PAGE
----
Normally, an increase in investor interest would spur a growing proportion of global private debt fundraising for Asia-focused vehicles; however, this has not been the case. Although in 2012, Asia-focused vehicles accounted for a record 15 percent of total private debt funds closed globally, in 2016, 2017 and 2018 year-to-date, Asia has accounted for less than a tenth of private debt funds closed globally.
Asia Private Debt Deal Activity Falters
Private debt investments made into Asia have seen a similar ebb-and-flow pattern to fundraising. In 2012, there were 20 deals, but just 14 in 2014. In 2015, there were the most private debt deals in Asia, with a total of 27 deals completed. In 2018 so far, there have been just eight as of the end of August.
Over the past decade, China has accounted for the largest proportion of deals completed in Asia, representing close to a quarter of private debt investments in Asia. India and Japan also account for notable levels of deal activity in the region, with each country representing 18 percent of deals made in Asia.
The largest industry in Asia is industrials, which has accounted for close to a quarter of deals completed in the past decade. Deals made into the consumer discretionary sector has represented 16 percent of investments in Asia—the second largest proportion of any industry. This falls in line with global trends over the past decade, in which industrials and the consumer discretionary sector have represented the largest number of deals completed.
Optimism for the Future
Limited activity in Asia is not necessarily due to a lack of confidence in the region so much as it is a sign of momentum in more developed markets. Despite its meteoric rise, there is still scope for private debt to expand further in North America and Europe, as evidenced by the record-breaking year in 2017.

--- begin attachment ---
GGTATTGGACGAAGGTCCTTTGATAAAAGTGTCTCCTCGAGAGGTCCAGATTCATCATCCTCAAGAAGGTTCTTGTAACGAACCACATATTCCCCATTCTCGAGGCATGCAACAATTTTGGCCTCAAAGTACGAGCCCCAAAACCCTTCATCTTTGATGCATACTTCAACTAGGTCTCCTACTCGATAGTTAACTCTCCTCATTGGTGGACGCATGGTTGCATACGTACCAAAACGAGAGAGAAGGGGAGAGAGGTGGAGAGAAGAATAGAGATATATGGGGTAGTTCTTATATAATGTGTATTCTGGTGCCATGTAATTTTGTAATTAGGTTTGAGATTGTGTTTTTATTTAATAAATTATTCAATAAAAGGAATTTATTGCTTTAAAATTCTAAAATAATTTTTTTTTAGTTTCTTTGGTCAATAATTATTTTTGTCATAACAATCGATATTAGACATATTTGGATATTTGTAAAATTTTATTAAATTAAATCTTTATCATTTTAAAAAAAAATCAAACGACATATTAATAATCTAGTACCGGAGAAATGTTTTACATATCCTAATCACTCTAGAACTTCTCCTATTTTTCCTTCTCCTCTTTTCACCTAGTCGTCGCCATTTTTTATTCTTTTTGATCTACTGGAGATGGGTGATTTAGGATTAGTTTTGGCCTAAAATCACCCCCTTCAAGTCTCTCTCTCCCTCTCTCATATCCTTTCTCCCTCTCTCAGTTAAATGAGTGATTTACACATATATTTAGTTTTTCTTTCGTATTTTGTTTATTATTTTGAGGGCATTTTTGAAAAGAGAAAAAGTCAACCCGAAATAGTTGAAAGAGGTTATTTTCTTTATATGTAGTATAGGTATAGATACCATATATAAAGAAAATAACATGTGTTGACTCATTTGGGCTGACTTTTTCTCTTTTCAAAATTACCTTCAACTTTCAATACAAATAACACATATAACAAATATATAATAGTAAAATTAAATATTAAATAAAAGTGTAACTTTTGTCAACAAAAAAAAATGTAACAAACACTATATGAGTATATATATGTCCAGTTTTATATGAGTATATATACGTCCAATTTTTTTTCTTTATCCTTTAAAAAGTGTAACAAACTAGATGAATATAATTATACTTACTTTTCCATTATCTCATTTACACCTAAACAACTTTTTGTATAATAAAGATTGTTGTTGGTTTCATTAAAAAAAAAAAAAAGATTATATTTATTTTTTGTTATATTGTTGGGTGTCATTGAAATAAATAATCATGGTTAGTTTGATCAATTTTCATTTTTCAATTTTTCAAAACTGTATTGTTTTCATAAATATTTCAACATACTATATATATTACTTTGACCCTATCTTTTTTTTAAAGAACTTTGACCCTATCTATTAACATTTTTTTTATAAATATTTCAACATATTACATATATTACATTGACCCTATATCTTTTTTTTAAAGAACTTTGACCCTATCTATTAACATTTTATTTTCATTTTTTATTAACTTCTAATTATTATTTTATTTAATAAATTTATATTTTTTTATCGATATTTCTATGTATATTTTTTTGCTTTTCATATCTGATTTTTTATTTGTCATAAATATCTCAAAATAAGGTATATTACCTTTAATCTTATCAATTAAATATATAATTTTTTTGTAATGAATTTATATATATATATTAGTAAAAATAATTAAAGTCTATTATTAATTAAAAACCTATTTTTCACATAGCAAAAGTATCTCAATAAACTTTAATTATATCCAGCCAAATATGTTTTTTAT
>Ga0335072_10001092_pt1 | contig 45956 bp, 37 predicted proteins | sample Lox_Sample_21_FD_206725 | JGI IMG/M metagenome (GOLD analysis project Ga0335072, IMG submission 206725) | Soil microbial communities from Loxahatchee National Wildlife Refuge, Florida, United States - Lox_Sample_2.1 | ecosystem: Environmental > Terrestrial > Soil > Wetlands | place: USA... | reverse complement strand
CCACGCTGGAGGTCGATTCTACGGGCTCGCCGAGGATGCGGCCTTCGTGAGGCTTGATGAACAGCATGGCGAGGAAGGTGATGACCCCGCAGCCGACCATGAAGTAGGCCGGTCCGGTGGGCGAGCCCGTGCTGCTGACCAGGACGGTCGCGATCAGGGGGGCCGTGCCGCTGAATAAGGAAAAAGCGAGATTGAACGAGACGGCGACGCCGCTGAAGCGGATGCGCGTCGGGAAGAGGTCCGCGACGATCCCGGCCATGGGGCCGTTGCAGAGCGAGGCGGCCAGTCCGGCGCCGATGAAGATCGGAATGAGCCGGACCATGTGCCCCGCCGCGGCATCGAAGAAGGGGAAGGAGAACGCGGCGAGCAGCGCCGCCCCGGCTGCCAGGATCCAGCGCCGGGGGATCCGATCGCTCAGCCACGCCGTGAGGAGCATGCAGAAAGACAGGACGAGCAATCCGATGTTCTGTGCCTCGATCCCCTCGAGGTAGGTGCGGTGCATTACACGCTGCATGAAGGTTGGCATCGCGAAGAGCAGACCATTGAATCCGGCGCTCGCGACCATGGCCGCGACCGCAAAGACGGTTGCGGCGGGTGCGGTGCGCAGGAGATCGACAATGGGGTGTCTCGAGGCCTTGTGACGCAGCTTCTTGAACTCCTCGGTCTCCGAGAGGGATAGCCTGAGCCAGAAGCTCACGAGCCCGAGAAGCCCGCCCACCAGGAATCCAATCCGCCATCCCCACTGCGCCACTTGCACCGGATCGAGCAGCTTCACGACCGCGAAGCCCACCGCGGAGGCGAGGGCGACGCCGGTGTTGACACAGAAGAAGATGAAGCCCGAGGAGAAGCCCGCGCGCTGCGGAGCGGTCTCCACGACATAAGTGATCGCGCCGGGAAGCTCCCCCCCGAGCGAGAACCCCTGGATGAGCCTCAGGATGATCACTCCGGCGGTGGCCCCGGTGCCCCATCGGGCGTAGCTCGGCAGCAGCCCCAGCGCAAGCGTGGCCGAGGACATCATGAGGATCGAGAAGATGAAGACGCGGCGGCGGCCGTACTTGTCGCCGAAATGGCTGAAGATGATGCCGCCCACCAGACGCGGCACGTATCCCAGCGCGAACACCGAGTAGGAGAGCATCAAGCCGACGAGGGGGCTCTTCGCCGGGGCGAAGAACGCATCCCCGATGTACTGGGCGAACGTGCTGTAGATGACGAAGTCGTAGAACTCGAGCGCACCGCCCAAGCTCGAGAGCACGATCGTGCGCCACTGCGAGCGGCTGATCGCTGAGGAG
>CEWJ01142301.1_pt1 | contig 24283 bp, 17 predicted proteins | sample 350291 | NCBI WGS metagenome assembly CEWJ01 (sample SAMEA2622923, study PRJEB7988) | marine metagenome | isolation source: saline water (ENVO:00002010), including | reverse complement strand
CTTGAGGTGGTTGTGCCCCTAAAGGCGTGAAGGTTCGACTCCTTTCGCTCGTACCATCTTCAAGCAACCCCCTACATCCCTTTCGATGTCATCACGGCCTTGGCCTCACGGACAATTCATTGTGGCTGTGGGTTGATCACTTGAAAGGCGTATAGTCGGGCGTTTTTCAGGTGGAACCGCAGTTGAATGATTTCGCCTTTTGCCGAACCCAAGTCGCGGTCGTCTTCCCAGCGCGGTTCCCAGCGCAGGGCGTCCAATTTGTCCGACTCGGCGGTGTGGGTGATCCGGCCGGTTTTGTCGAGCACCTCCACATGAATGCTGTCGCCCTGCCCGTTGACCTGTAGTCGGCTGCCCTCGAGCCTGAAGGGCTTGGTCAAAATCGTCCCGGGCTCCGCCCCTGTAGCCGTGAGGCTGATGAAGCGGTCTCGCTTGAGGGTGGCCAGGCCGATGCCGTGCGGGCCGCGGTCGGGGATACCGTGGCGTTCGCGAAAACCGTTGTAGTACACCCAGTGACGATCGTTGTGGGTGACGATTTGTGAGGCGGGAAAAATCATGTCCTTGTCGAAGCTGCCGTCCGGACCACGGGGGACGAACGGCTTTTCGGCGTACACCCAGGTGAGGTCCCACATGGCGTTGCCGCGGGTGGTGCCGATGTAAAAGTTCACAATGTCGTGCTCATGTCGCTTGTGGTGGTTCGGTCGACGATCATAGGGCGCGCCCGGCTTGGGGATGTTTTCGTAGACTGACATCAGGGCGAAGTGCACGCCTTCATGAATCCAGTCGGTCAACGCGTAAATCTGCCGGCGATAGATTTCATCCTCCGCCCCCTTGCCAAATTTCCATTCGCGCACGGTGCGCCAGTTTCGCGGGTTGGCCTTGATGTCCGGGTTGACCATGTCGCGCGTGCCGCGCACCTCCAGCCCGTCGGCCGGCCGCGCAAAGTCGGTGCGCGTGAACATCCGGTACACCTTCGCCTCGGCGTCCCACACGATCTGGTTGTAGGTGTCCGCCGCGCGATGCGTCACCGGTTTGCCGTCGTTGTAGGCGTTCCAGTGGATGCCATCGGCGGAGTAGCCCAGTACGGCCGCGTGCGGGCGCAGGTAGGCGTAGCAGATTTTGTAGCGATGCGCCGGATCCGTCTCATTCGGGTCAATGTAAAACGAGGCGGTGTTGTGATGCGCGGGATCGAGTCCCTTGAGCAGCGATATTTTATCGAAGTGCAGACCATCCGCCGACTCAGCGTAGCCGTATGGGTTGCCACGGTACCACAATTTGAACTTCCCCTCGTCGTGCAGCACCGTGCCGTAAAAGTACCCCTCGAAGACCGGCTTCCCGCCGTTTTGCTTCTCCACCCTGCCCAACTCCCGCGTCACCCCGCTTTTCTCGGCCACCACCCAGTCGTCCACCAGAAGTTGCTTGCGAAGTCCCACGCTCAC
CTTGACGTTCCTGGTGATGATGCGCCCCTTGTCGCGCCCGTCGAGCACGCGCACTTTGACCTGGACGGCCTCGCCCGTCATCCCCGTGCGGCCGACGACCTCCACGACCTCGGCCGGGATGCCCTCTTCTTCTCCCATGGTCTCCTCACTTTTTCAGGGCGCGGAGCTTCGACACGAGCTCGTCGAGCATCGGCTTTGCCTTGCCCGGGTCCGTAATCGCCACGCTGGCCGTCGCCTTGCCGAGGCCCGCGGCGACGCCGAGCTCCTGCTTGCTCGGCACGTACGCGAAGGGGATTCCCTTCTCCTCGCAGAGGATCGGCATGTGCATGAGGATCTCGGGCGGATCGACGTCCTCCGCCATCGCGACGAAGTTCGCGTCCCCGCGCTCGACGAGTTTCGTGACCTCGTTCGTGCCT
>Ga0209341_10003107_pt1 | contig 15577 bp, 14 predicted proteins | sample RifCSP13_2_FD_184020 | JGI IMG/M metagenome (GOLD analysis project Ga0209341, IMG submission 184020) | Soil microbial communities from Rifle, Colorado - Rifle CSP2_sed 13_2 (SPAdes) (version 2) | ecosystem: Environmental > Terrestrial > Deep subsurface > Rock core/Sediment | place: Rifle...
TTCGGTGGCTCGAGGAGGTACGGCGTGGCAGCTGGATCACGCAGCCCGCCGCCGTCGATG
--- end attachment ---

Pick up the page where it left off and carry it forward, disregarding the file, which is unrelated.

By comparison, Asia-focused funds have lower median returns than either region and a greater variance in the distribution of returns than Europe-focused vehicles. As such, the opportunities available in more developed markets might have led investors to focus more on these regions rather than Asia.
That may be changing as more capital and greater numbers of funds are seeking to target opportunities in Asia. Dry powder (the amount available for investing) reached a record high of $17 billion as of the end of 2017, indicating that a substantial amount of capital is waiting to be directed towards opportunities in the region. Additionally, over the past three years, the number of Asia-focused funds in market and total amount of capital they are seeking have both steadily increased. As of August 2018, there are a record 38 funds in market seeking $14 billion from investors.
This may be in part due to a growing concern that markets in North America and Europe are approaching a pricing peak. Asset pricing in Asia, by comparison, does not have the same concern attached to it, and as a result we may see more investors and fund managers turning to the region in search of attractive investment opportunities.
So while Asia remains a niche market for the time being, that may not be the case for much longer. If funds currently seeking investment manage to secure investor commitments, we could see the influx propel the industry to the next level.